Here we meet Guy Phillips, who has joined Workman as Finance Director to work with the Partners in implementing the firm’s business plan. He joins from Carlisle Support Services, where he was CFO, prior to which he was financial director at CBRE Managed Services.
What three words describe Workman?
Welcoming, professional, collaborative.
It’s only been a short time since you joined the firm, but what’s been your standout moment at Workman so far?
My first few weeks have been all about learning: about the business, its systems, the people, and goals for the future. I’m always happiest when learning new things and being part of an evolving workplace.
Tell us about your role as the new Finance Director at Workman, and why you feel this is important to the firm?
As the firm has developed and expanded to more than 850 people over the past almost-40 years, some of the processes and systems that have historically served our needs, now require updating to deliver the goals of the business today and into the future. This will ensure we have constant access to insightful management information.
Driving efficiency and providing good management information that supports quick and incisive decision-making is a core skill for any finance director.
How do you plan to put your skills as a strategic Finance Director to their best use to develop the Workman business?
My focus currently is on: understanding the systems estate, identifying means of sharing data more efficiently, analysing the performance of each of the business streams so that the correct data is captured, and building a reporting structure to provide meaningful information to the management board.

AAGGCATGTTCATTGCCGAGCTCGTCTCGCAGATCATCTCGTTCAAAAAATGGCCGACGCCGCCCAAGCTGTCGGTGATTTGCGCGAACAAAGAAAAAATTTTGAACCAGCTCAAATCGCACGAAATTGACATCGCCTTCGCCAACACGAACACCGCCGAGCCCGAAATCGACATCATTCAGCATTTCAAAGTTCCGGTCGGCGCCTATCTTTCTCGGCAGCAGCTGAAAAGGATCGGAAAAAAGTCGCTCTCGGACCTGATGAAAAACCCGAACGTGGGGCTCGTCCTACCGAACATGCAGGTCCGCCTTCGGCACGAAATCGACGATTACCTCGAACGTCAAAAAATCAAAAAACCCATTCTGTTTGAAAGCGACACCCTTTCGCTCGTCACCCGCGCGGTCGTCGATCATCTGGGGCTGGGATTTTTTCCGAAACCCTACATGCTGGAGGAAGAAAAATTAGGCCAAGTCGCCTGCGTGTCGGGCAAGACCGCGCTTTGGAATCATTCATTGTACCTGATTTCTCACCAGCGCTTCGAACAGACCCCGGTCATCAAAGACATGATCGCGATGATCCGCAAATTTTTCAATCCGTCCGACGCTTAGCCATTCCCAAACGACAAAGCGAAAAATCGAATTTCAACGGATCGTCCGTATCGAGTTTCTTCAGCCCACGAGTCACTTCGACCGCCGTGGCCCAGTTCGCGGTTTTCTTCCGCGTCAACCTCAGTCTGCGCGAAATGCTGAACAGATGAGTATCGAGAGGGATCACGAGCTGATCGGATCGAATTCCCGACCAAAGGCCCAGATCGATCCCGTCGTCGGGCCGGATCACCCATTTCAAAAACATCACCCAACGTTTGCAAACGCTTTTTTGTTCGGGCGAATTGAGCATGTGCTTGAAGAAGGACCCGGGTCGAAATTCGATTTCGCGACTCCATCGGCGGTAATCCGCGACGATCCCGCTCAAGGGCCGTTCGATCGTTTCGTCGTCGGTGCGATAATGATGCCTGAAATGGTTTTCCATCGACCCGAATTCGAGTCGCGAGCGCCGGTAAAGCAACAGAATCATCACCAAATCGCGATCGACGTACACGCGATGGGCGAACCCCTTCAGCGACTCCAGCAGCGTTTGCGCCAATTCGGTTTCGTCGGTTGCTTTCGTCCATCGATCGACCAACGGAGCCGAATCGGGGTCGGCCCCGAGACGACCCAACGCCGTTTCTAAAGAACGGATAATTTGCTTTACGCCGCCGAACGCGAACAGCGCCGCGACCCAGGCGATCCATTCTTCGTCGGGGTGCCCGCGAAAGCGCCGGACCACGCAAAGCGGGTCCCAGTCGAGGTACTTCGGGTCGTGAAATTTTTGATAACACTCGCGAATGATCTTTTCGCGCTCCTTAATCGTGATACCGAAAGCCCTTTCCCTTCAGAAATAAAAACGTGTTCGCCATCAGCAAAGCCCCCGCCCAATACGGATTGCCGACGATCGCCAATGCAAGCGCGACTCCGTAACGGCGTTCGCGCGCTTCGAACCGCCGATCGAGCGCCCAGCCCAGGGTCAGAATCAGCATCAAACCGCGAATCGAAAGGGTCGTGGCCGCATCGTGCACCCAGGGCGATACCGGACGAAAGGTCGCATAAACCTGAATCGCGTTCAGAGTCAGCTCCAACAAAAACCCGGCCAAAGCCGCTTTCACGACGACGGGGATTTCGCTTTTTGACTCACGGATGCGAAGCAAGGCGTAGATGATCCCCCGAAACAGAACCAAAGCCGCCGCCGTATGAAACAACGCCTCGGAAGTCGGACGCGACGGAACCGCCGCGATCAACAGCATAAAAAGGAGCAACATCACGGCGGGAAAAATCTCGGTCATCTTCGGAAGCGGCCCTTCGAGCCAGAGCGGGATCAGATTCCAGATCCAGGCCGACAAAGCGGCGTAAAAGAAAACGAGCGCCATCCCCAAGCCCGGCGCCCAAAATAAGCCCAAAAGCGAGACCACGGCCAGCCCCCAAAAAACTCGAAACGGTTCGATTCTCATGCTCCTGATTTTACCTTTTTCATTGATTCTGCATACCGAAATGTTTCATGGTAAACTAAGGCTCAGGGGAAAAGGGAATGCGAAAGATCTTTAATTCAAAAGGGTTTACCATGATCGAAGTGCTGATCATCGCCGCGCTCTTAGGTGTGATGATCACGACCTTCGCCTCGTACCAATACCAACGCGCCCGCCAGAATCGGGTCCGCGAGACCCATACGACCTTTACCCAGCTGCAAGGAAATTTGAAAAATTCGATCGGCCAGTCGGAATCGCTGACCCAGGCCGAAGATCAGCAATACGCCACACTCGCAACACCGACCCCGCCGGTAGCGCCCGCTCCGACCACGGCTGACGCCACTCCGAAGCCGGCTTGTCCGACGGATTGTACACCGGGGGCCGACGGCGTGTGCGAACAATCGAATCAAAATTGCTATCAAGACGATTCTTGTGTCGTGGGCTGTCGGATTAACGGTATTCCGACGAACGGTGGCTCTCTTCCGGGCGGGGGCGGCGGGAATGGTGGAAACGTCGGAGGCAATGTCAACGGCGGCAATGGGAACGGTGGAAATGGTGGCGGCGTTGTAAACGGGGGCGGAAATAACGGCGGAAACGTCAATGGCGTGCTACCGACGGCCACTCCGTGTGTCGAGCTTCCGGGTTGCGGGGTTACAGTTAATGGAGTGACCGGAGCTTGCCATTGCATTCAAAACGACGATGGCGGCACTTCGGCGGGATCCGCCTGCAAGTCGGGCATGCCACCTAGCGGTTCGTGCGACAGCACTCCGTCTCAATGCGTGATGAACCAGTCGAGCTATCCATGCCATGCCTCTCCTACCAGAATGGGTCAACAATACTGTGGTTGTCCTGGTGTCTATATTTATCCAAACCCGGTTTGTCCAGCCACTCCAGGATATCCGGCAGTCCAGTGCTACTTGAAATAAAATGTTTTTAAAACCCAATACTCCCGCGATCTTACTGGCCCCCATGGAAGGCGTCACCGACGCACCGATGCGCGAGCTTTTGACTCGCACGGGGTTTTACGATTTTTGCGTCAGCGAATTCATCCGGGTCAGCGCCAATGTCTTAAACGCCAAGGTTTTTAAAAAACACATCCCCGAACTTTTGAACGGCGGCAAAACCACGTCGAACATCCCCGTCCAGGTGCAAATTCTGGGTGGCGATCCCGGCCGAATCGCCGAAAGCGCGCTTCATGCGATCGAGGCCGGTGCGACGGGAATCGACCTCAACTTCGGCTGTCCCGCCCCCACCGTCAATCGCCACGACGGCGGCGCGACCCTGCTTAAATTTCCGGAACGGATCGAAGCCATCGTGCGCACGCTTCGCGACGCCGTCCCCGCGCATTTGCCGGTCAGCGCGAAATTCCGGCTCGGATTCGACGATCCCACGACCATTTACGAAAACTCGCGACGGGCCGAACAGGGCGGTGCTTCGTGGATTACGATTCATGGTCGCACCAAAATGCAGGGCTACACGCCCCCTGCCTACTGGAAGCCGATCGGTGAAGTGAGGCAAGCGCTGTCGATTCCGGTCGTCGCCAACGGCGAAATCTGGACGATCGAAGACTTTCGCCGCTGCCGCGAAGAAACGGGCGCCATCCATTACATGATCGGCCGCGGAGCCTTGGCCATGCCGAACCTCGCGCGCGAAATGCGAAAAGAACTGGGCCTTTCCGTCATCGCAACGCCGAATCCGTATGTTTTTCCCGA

What are your goals for Workman for 2023?
There are pressures in the global economy forcing the cost of living up and a global recession is still looming. Improving efficiency will enable the business to support our teams through these tough times, allowing the firm to continue growing, and creating opportunities for everyone to develop their careers.
What change would you make to the wider property sector? And why?
There are elements of the sector that put a huge emphasis on price, leading to suppliers cutting costs and bidding at ridiculous margins in order to win new work. They then cut service levels and recruit low quality staff to try and make a profit.
Conversely, high quality service, delivered by engaged and appropriately trained people, will generally provide a greater return in the long run. But that requires consumers to focus on more than just price.
What are your spare time pursuits and how do they feed into your role at Workman?
In my younger days I played a number of sports, but from my 20s onwards, I focused on golf. However, like many others, my weekends are now dominated by driving my two sons to sports fixtures (mainly hockey).
I still play golf when I get the chance, and I’ve met a huge number of people within the property industry through the sport. Developing contacts and being able to share the Workman name with a wider network will be a focus this year.
What first led you into the property industry?
Being a finance professional, the skills are fairly transferrable, but I joined a property maintenance and construction business twenty years ago and have been in the property sector ever since.
It’s the mix of the service industry, together with a tangible product that impacts everyone day to day that I enjoy.
What is your favourite building worldwide and why?
What book or podcast do you recommend?
The High Performance Podcast by Jake Humphreys. It’s a whole series of podcasts dedicated to interviews with high achievers in sport, business and performing arts, who share their motivations and how to be your best every day.